Today, I am thrilled to do the cover release for The Teachers March! How Selma’s Teachers Changed History by Sandra Neil Wallace and Rich Wallace, illustrated by Charly Palmer.
I have been thinking a lot lately about activism. Can one person can make a difference? In controlling what we can control — as parents, as individuals — perhaps the 1:1 making a difference is actually a powerful way to make change. And I think change has a lot to do with optimism that we, each of us, do make a difference and staying the course and not being discouraged from trying.
To this end, I have some short Q & A with Sandra Neil Wallace and Rich Wallace.
Reverend F. D. Reese, image from Wikipedia
Q1: You were able to meet with Reverend F. D. Reese who led the Voting Rights Movement in Selma, Alabama before his recent death. What did he say that most impacted you?
He stressed how important it was that everyday people like the teachers participated in great numbers. “We’re not just teachers in the classroom,” he told them, “but leaders in the community.”
The movement succeeded not solely because of leaders like Dr. Martin Luther King Jr., John Lewis, and Reverend Reese, but because “ordinary citizens” like the teachers risked their lives and their livelihoods for freedom. As much as anything he said to us, we were impressed with the way he said things. Kind, thoughtful, and always determined.
Q2: It feels like voting rights is still an issue today. Did Reverend F. D. Reese touch on that?
He remained committed to social justice throughout his life. And his activism was inclusive. He told us that he marched to secure everyone’s freedom, because when one voice is suppressed, then all voices are in danger of being silenced.
Here’s what he said recently about voting rights: “I tell young people today that they cannot rest on our victories. That means registering to vote and participating in what this country has to offer.”
Q3: What kind of research did your illustrator Charly Palmer do for this book?
Fortunately, the author and some of the brave people that were a part of “The Teachers March” are still alive and they were will to share with me, letters, newspapers clipping and great photographs of some of the events that took place.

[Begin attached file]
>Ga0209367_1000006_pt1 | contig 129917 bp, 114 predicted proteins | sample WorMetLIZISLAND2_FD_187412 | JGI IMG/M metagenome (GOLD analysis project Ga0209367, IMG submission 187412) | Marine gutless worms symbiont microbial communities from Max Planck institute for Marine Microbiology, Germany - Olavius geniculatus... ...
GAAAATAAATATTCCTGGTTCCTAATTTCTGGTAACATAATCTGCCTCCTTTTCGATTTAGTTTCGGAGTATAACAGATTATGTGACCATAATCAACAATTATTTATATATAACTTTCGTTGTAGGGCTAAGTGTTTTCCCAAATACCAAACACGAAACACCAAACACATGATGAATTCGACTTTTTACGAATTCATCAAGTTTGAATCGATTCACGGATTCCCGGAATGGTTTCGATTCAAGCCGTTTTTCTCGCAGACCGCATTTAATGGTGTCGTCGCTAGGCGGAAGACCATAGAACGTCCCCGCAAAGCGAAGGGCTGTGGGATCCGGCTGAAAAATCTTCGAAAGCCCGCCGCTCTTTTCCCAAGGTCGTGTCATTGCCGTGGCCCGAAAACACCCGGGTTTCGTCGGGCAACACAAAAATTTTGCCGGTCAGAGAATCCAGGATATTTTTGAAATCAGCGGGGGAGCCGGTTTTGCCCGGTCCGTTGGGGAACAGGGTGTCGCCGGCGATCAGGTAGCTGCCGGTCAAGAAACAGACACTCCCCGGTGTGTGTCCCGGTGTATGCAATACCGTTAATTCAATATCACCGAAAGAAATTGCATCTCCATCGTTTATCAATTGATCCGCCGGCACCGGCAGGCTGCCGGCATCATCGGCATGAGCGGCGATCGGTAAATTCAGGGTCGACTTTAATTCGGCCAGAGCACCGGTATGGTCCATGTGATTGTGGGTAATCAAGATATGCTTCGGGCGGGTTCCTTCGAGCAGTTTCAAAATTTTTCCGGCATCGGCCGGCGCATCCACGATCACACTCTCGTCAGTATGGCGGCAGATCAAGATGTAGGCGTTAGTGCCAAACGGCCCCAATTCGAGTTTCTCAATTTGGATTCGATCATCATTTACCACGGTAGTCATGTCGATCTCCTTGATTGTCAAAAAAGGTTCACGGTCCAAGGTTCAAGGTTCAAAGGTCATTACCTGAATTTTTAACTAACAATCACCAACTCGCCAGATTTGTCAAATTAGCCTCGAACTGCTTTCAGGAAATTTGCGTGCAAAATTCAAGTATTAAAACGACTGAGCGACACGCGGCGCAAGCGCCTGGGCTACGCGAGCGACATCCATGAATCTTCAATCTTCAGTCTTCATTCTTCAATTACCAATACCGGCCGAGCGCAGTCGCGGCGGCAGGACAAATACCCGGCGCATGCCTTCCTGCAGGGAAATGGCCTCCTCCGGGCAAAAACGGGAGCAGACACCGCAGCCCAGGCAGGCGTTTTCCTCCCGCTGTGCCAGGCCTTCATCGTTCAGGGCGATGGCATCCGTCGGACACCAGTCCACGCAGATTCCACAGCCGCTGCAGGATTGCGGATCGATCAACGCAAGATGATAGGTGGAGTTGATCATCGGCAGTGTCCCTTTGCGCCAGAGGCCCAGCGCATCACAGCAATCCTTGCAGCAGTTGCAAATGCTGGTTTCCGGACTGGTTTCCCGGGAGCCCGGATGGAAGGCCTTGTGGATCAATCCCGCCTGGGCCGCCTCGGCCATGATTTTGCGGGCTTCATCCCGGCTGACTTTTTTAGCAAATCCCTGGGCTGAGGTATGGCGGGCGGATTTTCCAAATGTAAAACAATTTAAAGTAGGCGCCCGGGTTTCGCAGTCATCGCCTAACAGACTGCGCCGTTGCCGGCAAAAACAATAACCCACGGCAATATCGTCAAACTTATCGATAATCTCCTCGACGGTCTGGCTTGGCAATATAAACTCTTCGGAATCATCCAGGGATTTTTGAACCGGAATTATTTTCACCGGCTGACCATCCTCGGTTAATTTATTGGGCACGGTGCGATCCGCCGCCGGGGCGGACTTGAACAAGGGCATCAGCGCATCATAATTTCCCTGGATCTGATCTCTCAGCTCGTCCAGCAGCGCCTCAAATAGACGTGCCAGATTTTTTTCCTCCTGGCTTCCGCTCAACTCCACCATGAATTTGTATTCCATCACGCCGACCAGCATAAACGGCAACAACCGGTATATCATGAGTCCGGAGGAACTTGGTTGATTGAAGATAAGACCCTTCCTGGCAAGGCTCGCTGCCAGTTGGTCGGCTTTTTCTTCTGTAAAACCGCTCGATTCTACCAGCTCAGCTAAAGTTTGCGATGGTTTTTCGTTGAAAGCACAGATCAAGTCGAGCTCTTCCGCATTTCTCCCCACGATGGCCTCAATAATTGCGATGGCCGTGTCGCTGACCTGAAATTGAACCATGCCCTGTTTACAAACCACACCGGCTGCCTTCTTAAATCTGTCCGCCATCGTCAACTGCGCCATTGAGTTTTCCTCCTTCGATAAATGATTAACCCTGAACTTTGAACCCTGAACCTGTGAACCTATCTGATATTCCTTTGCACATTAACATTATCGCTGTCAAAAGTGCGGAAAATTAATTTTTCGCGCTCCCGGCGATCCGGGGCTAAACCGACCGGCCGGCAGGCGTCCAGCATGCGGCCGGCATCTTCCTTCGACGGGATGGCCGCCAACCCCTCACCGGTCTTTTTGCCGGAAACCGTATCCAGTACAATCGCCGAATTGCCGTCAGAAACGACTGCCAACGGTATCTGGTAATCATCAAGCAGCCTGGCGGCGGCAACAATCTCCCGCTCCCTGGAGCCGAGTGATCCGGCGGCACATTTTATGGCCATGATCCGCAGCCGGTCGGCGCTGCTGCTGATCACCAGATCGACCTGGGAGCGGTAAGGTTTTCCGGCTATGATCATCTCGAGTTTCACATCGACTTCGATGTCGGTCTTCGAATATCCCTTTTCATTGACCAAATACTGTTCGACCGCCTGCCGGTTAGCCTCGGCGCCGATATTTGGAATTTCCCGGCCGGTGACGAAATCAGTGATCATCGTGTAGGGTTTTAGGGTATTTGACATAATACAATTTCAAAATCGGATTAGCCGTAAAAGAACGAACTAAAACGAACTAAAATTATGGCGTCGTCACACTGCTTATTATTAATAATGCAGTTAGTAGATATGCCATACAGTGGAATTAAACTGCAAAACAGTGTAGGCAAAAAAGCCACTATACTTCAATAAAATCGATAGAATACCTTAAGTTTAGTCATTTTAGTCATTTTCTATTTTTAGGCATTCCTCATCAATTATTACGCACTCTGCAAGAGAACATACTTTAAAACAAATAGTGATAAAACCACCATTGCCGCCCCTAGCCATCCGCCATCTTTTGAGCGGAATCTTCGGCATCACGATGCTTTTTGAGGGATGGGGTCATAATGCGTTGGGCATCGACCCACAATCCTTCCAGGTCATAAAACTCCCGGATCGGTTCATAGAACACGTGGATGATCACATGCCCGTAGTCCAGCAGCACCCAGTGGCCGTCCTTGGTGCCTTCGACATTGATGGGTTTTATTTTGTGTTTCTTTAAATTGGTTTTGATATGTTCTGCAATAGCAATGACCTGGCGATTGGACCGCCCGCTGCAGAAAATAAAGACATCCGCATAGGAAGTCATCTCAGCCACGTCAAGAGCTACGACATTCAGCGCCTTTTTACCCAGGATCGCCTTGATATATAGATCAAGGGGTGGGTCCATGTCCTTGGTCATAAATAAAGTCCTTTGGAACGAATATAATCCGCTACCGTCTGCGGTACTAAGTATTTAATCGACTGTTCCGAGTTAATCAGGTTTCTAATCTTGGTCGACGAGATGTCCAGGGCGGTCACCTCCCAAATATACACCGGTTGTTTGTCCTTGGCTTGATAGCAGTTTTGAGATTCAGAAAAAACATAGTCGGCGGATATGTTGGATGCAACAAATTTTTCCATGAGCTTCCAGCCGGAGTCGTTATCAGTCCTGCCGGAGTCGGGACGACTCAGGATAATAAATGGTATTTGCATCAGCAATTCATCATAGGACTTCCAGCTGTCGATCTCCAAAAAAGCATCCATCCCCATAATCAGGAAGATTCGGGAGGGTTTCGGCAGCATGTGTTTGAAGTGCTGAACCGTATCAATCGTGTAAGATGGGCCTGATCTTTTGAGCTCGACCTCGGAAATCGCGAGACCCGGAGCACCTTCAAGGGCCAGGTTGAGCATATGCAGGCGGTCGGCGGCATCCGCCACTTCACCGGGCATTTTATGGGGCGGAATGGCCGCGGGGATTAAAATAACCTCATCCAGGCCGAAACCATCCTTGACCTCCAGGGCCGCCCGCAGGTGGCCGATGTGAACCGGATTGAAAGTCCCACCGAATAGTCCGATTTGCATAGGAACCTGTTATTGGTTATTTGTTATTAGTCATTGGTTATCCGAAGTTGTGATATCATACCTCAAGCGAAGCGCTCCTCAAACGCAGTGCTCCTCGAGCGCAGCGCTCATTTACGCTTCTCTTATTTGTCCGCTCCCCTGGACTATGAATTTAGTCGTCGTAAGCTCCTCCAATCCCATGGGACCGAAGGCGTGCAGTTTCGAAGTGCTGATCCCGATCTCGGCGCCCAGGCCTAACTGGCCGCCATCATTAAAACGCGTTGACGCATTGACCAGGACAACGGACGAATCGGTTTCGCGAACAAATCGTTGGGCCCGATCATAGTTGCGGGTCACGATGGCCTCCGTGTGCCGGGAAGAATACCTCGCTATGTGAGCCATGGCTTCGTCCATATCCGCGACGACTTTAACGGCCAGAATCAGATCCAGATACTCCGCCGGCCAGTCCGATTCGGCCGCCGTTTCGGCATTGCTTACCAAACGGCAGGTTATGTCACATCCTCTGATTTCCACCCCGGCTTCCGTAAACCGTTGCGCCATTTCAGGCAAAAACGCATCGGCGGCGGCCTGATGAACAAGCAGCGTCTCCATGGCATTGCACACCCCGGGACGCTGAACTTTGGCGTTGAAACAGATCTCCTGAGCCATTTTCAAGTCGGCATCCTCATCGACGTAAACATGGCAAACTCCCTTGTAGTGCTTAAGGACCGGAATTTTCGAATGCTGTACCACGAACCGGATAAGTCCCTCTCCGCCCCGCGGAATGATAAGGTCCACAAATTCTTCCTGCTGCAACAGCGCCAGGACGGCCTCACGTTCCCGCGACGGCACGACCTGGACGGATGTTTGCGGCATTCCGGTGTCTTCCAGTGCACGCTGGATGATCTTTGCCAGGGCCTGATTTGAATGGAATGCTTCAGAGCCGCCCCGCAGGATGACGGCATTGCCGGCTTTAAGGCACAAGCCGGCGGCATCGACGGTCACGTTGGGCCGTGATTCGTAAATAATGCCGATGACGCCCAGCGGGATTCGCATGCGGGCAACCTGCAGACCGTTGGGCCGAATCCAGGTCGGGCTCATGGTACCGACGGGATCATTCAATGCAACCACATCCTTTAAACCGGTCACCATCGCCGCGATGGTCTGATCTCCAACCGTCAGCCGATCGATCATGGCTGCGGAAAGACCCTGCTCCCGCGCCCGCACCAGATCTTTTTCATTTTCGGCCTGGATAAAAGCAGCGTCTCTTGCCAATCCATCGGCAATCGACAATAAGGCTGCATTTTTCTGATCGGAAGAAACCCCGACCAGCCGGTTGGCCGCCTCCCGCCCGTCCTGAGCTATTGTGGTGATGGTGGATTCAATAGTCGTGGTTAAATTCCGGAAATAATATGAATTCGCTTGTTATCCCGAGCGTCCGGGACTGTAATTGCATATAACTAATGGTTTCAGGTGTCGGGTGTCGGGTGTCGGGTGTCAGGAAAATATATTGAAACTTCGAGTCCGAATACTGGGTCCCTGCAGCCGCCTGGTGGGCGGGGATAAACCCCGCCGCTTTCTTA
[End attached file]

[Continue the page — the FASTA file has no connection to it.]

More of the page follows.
Q4: What do you hope readers will take away from this timely book?
That everyday people can change the world, and how much power there is in peaceful protest and standing up for a just cause. Reverend Reese and the Selma teachers risked their lives for freedom. They helped pass the Voting Rights Act of 1965 and became role models to thousands of students.
The Teachers March! How Selma’s Teachers Changed History by Sandra Neil Wallace and Rich Wallace, illustrated by Charly Palmer.
Demonstrating the power of protest and standing up for a just cause, here is an exciting tribute to the educators who participated in the 1965 Selma Teachers’ March, featuring evocative illustrations and eyewitness testimonies.
Reverend F.D. Reese was a leader of the Voting Rights Movement in Selma, Alabama. As a teacher and principal, he recognized that his colleagues were viewed with great respect in the city. Could he convince them to risk their jobs–and perhaps their lives–by organizing a teachers-only march to the county courthouse to demand their right to vote? On January 22, 1965, the black teachers left their classrooms and did just that, with Reverend Reese leading the way. Noted nonfiction authors Sandra Neil Wallace and Rich Wallace conducted the last interviews with Reverend Reese before his death in 2018 and interviewed several teachers and their family members in order to tell this important story. [picture book, ages 5 and up I am guessing]
It releases September 8, 2020!
p.s. Here is a great resource on Selma:
Teaching for Change: Teaching About Selma
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African American Books for Kids
BEST #OWNVOICES CHILDREN’S BOOKS: My Favorite Diversity Books for Kids Ages 1-12 is a book that I created to highlight books written by authors who share the same marginalized identity as the characters in their books.